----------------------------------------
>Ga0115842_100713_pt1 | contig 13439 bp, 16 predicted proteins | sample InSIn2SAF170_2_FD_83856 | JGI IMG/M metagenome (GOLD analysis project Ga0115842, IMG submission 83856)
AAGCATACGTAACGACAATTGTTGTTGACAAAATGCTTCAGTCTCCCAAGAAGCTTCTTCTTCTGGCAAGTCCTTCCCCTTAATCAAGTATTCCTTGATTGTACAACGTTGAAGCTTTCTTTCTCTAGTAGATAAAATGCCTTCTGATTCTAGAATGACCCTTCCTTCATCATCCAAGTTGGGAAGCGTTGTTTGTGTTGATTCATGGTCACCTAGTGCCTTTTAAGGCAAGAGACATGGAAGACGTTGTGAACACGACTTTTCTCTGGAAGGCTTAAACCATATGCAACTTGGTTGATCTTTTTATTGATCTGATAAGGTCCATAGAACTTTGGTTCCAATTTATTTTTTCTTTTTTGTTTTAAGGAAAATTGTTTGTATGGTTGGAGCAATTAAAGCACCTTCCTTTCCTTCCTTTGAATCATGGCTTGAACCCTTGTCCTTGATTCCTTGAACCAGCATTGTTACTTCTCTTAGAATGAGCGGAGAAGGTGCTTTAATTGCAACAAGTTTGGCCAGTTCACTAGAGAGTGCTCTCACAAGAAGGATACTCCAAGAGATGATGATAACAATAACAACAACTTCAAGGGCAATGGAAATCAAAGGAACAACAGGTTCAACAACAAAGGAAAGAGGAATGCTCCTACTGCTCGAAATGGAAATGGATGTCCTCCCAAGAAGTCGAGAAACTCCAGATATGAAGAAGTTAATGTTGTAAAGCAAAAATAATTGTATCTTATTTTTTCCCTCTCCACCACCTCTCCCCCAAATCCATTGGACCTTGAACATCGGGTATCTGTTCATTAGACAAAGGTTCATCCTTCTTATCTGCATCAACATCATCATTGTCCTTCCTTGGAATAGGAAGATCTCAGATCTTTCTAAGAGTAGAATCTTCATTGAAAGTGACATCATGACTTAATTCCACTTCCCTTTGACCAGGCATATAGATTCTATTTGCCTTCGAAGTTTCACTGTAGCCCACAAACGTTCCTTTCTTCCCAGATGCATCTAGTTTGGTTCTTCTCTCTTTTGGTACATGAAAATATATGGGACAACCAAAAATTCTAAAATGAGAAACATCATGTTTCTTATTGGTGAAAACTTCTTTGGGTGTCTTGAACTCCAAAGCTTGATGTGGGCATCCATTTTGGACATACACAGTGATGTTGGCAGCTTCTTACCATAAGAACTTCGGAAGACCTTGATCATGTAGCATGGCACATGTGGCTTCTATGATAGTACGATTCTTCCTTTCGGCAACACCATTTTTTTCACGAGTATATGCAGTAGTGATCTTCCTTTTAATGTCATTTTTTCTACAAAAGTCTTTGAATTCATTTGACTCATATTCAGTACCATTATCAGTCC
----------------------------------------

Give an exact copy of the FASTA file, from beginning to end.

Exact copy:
>Ga0115842_100713_pt1 | contig 13439 bp, 16 predicted proteins | sample InSIn2SAF170_2_FD_83856 | JGI IMG/M metagenome (GOLD analysis project Ga0115842, IMG submission 83856)
AAGCATACGTAACGACAATTGTTGTTGACAAAATGCTTCAGTCTCCCAAGAAGCTTCTTCTTCTGGCAAGTCCTTCCCCTTAATCAAGTATTCCTTGATTGTACAACGTTGAAGCTTTCTTTCTCTAGTAGATAAAATGCCTTCTGATTCTAGAATGACCCTTCCTTCATCATCCAAGTTGGGAAGCGTTGTTTGTGTTGATTCATGGTCACCTAGTGCCTTTTAAGGCAAGAGACATGGAAGACGTTGTGAACACGACTTTTCTCTGGAAGGCTTAAACCATATGCAACTTGGTTGATCTTTTTATTGATCTGATAAGGTCCATAGAACTTTGGTTCCAATTTATTTTTTCTTTTTTGTTTTAAGGAAAATTGTTTGTATGGTTGGAGCAATTAAAGCACCTTCCTTTCCTTCCTTTGAATCATGGCTTGAACCCTTGTCCTTGATTCCTTGAACCAGCATTGTTACTTCTCTTAGAATGAGCGGAGAAGGTGCTTTAATTGCAACAAGTTTGGCCAGTTCACTAGAGAGTGCTCTCACAAGAAGGATACTCCAAGAGATGATGATAACAATAACAACAACTTCAAGGGCAATGGAAATCAAAGGAACAACAGGTTCAACAACAAAGGAAAGAGGAATGCTCCTACTGCTCGAAATGGAAATGGATGTCCTCCCAAGAAGTCGAGAAACTCCAGATATGAAGAAGTTAATGTTGTAAAGCAAAAATAATTGTATCTTATTTTTTCCCTCTCCACCACCTCTCCCCCAAATCCATTGGACCTTGAACATCGGGTATCTGTTCATTAGACAAAGGTTCATCCTTCTTATCTGCATCAACATCATCATTGTCCTTCCTTGGAATAGGAAGATCTCAGATCTTTCTAAGAGTAGAATCTTCATTGAAAGTGACATCATGACTTAATTCCACTTCCCTTTGACCAGGCATATAGATTCTATTTGCCTTCGAAGTTTCACTGTAGCCCACAAACGTTCCTTTCTTCCCAGATGCATCTAGTTTGGTTCTTCTCTCTTTTGGTACATGAAAATATATGGGACAACCAAAAATTCTAAAATGAGAAACATCATGTTTCTTATTGGTGAAAACTTCTTTGGGTGTCTTGAACTCCAAAGCTTGATGTGGGCATCCATTTTGGACATACACAGTGATGTTGGCAGCTTCTTACCATAAGAACTTCGGAAGACCTTGATCATGTAGCATGGCACATGTGGCTTCTATGATAGTACGATTCTTCCTTTCGGCAACACCATTTTTTTCACGAGTATATGCAGTAGTGATCTTCCTTTTAATGTCATTTTTTCTACAAAAGTCTTTGAATTCATTTGACTCATATTCAGTACCATTATCAGTCC